History of Zadar

  • History of Zadar
  • History of Zadar
  • History of Zadar
  • History of Zadar
  • History of Zadar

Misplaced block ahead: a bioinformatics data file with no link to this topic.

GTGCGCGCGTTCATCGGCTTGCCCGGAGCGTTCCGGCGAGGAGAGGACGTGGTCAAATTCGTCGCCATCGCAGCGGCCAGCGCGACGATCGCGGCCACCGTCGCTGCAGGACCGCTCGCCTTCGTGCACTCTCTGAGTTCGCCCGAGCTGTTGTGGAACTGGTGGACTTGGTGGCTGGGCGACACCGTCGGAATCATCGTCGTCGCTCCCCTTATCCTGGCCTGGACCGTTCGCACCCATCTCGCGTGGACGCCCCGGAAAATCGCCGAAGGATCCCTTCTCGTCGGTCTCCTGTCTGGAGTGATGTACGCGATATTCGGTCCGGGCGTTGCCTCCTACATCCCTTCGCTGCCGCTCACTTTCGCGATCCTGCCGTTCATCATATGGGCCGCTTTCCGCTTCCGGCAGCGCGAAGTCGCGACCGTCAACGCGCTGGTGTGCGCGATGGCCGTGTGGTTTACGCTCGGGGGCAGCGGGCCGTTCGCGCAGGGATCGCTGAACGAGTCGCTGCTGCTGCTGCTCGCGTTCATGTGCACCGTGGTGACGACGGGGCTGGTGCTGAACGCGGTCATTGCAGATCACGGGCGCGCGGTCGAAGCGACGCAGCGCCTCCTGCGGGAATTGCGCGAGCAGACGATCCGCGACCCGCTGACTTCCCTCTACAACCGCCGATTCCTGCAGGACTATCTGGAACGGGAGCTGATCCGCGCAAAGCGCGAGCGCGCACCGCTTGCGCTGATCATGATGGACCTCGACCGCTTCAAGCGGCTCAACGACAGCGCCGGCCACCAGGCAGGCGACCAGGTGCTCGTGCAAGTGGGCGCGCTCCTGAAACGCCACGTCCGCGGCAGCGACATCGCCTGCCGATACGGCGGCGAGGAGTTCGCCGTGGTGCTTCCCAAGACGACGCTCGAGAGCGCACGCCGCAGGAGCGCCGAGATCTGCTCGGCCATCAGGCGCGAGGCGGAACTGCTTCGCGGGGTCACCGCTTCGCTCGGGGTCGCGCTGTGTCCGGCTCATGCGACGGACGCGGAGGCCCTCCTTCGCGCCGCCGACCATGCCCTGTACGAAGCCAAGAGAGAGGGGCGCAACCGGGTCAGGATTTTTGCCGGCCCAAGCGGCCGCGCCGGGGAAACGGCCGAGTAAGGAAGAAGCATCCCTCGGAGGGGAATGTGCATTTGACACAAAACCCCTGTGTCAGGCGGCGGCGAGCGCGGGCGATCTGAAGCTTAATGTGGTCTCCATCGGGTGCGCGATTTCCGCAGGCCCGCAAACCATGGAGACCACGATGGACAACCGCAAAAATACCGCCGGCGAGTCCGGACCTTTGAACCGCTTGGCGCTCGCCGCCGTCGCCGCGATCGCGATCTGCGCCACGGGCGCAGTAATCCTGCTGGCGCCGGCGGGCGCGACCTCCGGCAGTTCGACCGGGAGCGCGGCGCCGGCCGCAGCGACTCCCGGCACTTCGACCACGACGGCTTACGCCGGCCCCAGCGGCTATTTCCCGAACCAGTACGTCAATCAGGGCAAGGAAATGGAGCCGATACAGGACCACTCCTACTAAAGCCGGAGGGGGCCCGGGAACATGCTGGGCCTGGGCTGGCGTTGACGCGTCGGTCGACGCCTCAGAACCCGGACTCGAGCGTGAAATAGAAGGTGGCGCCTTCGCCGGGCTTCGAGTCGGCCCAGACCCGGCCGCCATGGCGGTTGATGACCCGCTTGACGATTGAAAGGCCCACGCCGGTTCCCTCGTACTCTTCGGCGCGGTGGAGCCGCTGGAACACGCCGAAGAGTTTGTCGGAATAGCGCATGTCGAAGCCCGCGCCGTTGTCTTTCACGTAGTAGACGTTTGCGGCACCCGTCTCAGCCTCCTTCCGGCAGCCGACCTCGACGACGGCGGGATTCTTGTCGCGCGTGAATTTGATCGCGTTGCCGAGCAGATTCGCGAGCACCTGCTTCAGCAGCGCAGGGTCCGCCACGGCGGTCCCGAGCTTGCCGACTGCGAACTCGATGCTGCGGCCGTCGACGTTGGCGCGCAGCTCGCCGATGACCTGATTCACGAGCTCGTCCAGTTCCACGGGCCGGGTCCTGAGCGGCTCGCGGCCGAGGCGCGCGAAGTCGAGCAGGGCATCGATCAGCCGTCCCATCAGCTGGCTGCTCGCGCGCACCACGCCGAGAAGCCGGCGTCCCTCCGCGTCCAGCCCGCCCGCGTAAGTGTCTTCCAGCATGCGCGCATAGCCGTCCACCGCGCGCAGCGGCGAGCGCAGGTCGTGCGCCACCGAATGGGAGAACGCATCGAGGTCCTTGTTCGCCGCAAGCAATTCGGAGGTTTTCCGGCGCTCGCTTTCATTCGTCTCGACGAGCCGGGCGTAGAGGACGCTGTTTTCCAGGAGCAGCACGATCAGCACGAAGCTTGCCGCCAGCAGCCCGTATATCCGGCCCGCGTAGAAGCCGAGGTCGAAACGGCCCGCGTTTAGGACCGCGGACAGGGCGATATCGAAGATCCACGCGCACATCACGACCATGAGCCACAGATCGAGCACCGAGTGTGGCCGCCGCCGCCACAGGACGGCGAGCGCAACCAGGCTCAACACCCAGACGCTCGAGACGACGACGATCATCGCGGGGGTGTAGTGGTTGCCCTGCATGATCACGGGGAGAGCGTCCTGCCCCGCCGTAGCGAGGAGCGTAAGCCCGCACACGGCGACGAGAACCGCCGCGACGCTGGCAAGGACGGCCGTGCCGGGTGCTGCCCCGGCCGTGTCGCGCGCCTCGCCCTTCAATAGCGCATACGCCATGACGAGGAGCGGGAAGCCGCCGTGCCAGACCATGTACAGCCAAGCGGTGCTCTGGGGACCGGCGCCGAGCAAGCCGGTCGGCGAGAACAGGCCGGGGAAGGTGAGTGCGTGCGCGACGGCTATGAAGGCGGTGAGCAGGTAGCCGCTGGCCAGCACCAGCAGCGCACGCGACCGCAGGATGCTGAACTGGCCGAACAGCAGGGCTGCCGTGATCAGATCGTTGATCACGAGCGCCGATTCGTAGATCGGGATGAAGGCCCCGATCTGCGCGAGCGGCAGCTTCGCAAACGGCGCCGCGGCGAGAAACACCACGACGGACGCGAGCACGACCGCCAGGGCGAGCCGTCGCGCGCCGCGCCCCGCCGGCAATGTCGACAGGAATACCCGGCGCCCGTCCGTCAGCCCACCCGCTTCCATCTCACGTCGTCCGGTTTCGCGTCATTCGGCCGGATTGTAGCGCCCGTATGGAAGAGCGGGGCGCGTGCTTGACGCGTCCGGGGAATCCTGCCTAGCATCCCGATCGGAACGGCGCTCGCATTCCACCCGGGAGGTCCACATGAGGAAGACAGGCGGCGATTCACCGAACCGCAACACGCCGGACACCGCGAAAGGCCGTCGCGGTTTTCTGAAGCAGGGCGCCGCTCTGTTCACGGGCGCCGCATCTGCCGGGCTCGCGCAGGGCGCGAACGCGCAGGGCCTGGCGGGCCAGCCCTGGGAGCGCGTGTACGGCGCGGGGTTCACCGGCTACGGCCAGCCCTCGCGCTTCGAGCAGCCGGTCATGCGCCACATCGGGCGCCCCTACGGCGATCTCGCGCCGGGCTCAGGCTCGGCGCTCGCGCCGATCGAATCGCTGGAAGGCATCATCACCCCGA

Mentioned as Jader (Jadera) in Roman sources, while Constantine Porphyrogenitus (10th c.) called it Diadora. After 59 BC Zadar became a Roman municipium, and in 48 BC a colony of Roman citizens. It maintained its autonomy throughout the Middle Ages. Upon the fall of the Western Roman Empire and the destruction of Salona in the early 7th century, Zadar became the capital of the Byzantine province of Dalmatia, as well as the governor's headquarters. In the early 9th century it came under the Franks, while it was given back to Byzantium in 812, under the Peace Treaty of Aachen. In the 10th, and especially in the 11th century, the true rulers of the town were the Croats. From 1105, when it recognized the rule of the first Hungarian-Croatian king Koloman, Zadar began to be involved in frequent wars with Venice. In 1117, Pope Alexander III visited Zadar. A document from that time noted that the inhabitants of Zadar greeted the Pope singing songs "in their Slavonic language". In 1202, Za-dar was conquered by the Venetians with the help of the Crusaders; after renewed battles, the town subdued in 1205. After several insurrections, Zadar came under the rule of the Hungarian-Croatian king Luis I (under the Zadar Peace Treaty in 1358). After the death of Luis, Zadar recognized the rule of king Sigismund, and after him, that of Ladislas of Naples, who, in 1409 sold Zadar and "his rights" on Dalmatia to Venice. From this time on, Zadar started to decline, because the Venetians considerably limited the town's political and economic autonomy. When in the early 16th century the Ottoman Turks conquered the Zadar hinterland, the town became an important stronghold ensuring the Venetian trade in the Adriatic, as well as the administrative centre of the Venetian possessions in Dalmatia and a cultural centre. The 15th and the 16th centuries were marked by important activities of Croatian writers writing in the national language (Jerolim Vidolic, Petar Zoranic, Brne Krnarutic, Juraj Barakovic, Sime Budinic). After the fall of Venice (1797) Zadar came under the Austrian rule under which it remained until 1918, except for the period of the French rule (1805-1813), all this time remaining the capital of Dalmatia. During the French rule, the first newspaper in the Croatian language, Kraljski Dalmatin, was being published in Zadar (1806-1810). In the second half of the 19th century Zadar was a centre of the movement for the cultural and national revival in Dalmatia. Under the Rapallo Treaty (1920) Zadar was ceded to Italy; in 1944 it was joined with the mother country Croatia.

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